tv National History Day - Dimes over Disease CSPAN August 31, 2019 5:14pm-5:27pm EDT
routinely armed. not because they were eagle to kill their opponents, but out of fear their opponents might kill them. >> yale history professor joanne freeman will be our guest sunday from noon to 2 p.m. eastern. her latest book is the field of blood. her other titles include the essential hamilton, hamilton writings, and affairs of honor. join our live conversation with your phone calls, tweets and facebook questions. at 9 p.m. eastern, in his latest examines ifwe evangelicals are choosing political power over christian values. >> i think the lesser evil argument is tempting but dangerous. it permeates to keeping a system in place that takes accountability out of the system. i think it also is an easy way to bring in something like evangelic iism or any other
faith and use that as a way to get votes, which seems like the worst way christians who do. >> watch book tv every weekend on c-span2. than 500ear, more thousand students competed in national history day at the local level. just 3000 students advanced to the finals of the university of maryland in june. the 2019 theme was triumph and tragedy. the presentation categories included exhibits, websites, documentary, paper and performance. next, a 10 minute performance from three middle school students from mills river, north carolina. >> hello, my name is annie. >> we would like to present to you our junior group performance. >> dimes over disease. >> how the triumph of account ability changed how america interacted with infectious disease. >> changing the course of human
history. >> these casualties in the millions were real people. >> real dreams. >> real families. >> andrea lives. >> according to a historian, the death toll was 10 million. >> responded to the second century outbreak. >> using his personal resources. >> think of what a privilege it is to be alive. nk,greedrni, to think -- to dri to think, to enjoy, to love. romans, thee suffers of the bubonic plague allowed leaders to regulate panic. it has been reappropriated into a symbol of pop-culture. >> a highly recognizable symbol of fear. >> the popular monty python. >> i'm not dead yet. >> smallpox.
>> dating back to the third century b.b. c. >> it spread through trade routes. >> resulting in the downfall of the ancient empire. >> documented the process. >> i'm going to tell you a thing that will make you wish you were here. --allpox, so fata >> tuberculosis. >> descriptions of this disease romanticized it. >> edgar ellen pao and victor thathad actors suffer from tuberculosis. could she die? it is a path i pray to follow. peel away from a a plague is appealing, does not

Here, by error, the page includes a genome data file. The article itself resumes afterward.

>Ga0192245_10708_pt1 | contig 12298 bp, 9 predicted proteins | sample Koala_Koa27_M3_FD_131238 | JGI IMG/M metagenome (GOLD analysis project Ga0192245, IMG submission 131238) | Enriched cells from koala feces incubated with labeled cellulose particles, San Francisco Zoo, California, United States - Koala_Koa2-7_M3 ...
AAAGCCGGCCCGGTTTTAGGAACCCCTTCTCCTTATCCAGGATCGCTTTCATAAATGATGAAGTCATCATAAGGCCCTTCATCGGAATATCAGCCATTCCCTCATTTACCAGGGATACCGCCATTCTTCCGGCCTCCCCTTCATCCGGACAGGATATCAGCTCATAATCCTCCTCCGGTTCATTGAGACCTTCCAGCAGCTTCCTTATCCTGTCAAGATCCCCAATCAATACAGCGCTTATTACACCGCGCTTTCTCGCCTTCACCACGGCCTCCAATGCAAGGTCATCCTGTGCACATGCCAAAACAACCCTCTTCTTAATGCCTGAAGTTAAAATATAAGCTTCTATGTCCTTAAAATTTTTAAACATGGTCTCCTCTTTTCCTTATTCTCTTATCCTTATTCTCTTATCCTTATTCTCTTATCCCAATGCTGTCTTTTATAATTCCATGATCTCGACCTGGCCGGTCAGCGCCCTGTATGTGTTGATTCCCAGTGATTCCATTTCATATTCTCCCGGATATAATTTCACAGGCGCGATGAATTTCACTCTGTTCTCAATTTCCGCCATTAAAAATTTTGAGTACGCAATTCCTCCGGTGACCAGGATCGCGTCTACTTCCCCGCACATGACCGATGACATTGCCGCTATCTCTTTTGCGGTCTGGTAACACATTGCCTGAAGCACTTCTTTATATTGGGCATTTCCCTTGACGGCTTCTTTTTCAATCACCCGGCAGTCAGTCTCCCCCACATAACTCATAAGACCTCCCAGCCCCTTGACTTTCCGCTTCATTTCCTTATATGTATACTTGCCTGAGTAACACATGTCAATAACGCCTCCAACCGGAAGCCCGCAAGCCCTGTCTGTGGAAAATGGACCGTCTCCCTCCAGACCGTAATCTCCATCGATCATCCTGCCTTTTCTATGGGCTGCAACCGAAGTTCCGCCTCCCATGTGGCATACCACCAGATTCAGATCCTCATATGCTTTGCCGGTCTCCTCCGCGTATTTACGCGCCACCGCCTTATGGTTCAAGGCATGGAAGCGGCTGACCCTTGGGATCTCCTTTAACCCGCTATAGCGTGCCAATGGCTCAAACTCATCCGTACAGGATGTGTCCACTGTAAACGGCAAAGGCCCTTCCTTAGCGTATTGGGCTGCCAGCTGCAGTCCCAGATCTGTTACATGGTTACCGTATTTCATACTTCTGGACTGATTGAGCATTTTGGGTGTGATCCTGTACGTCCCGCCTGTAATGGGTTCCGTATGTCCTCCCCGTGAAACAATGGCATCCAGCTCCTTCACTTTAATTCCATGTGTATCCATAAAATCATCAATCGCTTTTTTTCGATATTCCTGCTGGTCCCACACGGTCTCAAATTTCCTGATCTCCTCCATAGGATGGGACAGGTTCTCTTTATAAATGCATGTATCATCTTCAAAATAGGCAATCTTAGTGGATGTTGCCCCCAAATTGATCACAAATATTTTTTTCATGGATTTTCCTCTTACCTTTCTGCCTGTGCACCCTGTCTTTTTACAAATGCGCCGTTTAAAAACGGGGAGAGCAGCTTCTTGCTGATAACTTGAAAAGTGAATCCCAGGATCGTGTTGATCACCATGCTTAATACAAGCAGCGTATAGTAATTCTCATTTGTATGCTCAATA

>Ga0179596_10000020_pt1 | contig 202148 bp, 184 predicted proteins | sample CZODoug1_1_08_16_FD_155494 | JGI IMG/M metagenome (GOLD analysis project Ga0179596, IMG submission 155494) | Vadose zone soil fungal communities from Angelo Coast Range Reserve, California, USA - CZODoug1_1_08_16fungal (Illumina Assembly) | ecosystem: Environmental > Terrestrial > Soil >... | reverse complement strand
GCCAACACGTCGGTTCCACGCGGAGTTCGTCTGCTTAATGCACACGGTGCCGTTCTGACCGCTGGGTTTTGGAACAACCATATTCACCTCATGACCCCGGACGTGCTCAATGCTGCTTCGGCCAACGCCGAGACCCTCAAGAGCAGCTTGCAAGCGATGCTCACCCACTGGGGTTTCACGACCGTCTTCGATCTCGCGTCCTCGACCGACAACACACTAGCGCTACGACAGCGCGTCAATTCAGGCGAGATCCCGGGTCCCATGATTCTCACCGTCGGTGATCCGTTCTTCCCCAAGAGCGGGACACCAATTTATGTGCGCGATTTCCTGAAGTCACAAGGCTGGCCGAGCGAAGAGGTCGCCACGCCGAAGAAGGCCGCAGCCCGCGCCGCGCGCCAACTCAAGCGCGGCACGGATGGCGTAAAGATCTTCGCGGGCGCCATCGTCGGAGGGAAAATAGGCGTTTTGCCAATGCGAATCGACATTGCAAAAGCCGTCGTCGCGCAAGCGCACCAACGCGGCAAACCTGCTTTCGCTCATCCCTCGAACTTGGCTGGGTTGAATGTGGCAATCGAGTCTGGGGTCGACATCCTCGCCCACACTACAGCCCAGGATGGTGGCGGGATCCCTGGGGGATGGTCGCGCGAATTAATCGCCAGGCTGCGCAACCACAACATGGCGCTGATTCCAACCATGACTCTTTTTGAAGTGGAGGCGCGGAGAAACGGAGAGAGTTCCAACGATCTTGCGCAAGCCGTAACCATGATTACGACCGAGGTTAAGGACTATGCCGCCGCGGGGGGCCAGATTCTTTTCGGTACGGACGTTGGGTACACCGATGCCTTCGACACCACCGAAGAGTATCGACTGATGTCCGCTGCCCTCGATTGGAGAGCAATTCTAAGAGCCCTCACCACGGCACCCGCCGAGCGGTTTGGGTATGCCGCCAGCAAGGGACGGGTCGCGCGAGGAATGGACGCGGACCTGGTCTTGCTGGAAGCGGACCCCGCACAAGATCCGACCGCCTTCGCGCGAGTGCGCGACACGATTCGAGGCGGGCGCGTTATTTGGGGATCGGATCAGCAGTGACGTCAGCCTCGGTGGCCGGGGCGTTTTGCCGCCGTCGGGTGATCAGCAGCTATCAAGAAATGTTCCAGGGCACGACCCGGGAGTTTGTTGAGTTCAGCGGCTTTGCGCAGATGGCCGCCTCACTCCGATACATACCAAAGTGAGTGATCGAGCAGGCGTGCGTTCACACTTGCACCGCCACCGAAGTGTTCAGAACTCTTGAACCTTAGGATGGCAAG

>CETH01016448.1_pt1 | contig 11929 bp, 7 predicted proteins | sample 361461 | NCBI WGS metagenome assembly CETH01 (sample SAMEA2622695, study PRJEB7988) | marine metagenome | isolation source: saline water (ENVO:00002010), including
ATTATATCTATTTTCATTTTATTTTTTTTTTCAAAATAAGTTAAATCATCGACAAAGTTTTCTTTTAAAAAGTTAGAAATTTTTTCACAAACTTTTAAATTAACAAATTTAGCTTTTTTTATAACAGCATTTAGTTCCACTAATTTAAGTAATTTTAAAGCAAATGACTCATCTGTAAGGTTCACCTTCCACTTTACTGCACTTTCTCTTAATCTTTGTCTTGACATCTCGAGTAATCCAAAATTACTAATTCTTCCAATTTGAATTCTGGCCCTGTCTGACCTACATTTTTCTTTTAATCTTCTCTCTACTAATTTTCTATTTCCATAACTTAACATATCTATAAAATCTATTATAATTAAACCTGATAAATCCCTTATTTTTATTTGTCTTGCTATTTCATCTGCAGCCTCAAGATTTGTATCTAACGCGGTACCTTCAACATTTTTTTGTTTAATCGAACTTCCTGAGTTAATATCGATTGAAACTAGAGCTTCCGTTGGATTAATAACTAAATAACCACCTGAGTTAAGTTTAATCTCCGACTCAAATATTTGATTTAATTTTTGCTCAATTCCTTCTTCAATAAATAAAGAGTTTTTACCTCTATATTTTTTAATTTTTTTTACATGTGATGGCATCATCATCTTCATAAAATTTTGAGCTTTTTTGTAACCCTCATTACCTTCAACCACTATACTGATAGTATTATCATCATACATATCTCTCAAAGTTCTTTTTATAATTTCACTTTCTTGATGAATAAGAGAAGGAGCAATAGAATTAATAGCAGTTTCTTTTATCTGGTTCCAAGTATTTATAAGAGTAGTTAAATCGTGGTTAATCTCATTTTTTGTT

care the disease. >> lepers were left to die in hawaii and it became a colony. >> he cared for the sick by teaching them and leading them in worship. >> he began the service. >> and would continue to do so until his death. >> typhoid. >> how ice cream killed thousands. [couhghing] some vanilla type -- salmonella type e. forcefully for mary -- she specialized in the concocting of ice cream. >> she was immune to this disease but did she spread it. >> boil it, cook it, toss it. >> it is used today in sanitary practices. >> what did we learn? >> we need a strong central leader to minimize panic. >> the bubonic plague.
>> we learned what not to do. >> smallpox. >> the possibility of vaccines and value scientific research. >> tuberculosis. >> it is dangerous to make someone hemophiliac. >> typhoid. >> regulations to prepare our food. >> leprosy. >> those affected are still part of society. >> humanity has a struggle against legs. struck the's, polio american population and the country's response revolutionized. recruited volunteers and cared for those afflicted. this is a triumphant example of when tragedy is met with strength and commitment. >> an unprecedented effort unfolded. >> outside of military applications -- >> generated such success in a national epidemic. >> inspiring leaders. >> a brilliant scientist. >> polio is an infectious
disease which invades a person's brain and spinal cord and causes paralysis. old, hadi was 39 years been married to my wife for 15 years. six children. lost the bid for vice president and i contracted polio. >> polio is one of the diseases in the u.s. panic over polio intensifies. late summer is polio season. public swimming pools were shut down. movie theaters instructed not to sit close together. >> suddenly, my husband was paralyzed from the waist down. franklin continued down the length of his legs. at first, heartbroken seeing their father in a vulnerable state. eventually, accepted his limitations and helped his acceptance of them. >> those who are fortunate to be